Dispatches from Germany

A breath of fresh air
Ryan Shanahan Global Justice Exchange Director
Jun 18, 2015

It may sound like a small detail, but during the first of five days visiting German prisons, I was struck by the smell of fresh air. I am here for a week as part of Vera’s International Sentencing and Corrections Exchange project, and I have already seen many small details that form a clear picture of how different the German approach to incarceration is.

First, the fresh air. It is a luxury I find myself craving whenever I visit adult or juvenile prisons in the U.S. In most prisons I’ve visited, the windows are sealed shut and I often reflect on how hard that must be for the people incarcerated there. In the German prison I visited yesterday, however, the people incarcerated there each have their own room with a large window that they can open.

Another small detail we noticed was the incarcerated people’s ability to take a shower whenever they wanted. In the U.S., it is more common for showers for incarcerated people to be strictly scheduled and often supervised. In German prisons, incarcerated people can make a whole host of small decisions for themselves, including what to have for dinner. They cook for themselves and are able to order fresh fruit and vegetables from commissary. In the U.S., I’ve only ever seen cup-of-noodle soup and chips or cookies for purchase. And instead of having phones only in the common areas of a living unit, German prisons provide phones in every person’s room. This allows people to call home whenever they want, if they can afford the charge of about 10 cents a minute.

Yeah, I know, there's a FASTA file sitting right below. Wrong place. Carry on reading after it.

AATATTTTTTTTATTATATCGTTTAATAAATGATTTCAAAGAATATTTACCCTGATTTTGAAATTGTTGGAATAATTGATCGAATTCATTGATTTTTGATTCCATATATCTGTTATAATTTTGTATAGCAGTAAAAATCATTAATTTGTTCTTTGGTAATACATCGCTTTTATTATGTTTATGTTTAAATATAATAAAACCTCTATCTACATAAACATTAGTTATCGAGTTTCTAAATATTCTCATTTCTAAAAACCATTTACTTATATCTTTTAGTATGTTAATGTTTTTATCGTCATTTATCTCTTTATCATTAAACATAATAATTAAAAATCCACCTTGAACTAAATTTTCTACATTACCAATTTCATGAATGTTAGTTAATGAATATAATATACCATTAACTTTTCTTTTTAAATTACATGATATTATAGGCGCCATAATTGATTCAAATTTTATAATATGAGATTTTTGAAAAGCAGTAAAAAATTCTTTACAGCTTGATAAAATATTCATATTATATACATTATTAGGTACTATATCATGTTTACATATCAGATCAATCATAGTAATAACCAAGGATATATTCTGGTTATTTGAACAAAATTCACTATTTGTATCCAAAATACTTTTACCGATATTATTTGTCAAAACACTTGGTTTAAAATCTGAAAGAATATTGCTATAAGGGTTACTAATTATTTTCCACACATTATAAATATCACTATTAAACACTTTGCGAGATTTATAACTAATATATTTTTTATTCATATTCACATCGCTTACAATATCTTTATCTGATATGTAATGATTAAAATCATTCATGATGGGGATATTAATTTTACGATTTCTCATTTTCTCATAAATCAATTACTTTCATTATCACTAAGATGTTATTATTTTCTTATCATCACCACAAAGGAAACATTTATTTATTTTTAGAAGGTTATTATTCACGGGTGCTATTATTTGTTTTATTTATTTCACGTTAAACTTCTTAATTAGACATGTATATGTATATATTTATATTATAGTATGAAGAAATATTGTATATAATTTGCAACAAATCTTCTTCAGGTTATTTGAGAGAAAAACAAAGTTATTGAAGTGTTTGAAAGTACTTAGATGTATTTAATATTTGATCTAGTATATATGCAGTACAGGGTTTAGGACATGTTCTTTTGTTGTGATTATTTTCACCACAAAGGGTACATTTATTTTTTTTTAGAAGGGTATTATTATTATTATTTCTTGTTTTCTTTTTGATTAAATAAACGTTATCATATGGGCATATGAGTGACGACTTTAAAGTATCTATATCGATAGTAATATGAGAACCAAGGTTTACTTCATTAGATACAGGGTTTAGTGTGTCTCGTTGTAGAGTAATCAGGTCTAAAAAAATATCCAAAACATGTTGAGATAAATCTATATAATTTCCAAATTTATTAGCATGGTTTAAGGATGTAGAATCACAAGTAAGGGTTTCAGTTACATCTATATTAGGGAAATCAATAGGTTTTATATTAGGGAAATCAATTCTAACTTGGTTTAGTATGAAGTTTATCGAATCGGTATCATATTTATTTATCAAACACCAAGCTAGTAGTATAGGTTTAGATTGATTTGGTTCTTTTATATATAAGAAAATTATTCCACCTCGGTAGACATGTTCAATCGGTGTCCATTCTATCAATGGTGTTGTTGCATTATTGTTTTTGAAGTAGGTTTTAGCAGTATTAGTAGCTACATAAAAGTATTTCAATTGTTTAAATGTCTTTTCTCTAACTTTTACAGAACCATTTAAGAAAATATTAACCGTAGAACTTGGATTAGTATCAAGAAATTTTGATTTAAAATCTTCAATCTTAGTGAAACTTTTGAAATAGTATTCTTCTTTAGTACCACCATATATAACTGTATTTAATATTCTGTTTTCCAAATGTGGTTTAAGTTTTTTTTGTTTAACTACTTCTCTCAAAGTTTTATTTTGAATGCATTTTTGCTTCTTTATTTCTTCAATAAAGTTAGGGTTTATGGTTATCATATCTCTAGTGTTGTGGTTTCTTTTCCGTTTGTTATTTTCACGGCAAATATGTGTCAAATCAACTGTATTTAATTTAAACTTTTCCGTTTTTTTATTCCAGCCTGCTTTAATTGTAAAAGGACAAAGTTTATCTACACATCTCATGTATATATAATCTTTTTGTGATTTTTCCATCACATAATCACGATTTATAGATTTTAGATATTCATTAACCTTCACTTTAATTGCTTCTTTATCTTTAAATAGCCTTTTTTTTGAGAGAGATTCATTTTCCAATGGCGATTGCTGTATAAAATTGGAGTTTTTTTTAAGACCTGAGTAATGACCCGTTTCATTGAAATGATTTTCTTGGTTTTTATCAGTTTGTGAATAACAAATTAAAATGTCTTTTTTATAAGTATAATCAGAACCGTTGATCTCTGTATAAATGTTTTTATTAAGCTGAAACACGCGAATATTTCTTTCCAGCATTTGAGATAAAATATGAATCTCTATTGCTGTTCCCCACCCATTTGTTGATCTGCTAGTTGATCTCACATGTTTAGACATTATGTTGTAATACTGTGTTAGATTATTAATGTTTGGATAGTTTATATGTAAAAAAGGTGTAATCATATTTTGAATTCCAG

These small details are all part of the German human rights-based philosophy that, even though the state took away a person’s liberty for committing a crime, it did not take away his or her dignity.

“I must treat them like human beings,” the leader of the first German prison we visited tried to explain to me, probably because I looked so confused and shocked about the rights of people in her custody. “They are incarcerated and that is punishment enough. We have so many rules they must follow so we try to allow them to make as many decisions for themselves as possible.”

Her simple statement reminded me of the everyday decisions that I take for granted—what to eat, when to shower, which friend or loved one I’d like to call—that people in U.S. prisons are routinely denied. Even the simple choice of being able to open the window to get some fresh air.

The author, front left, walks through JVA Heidering prison in Berlin with facility Governor Anke Stein.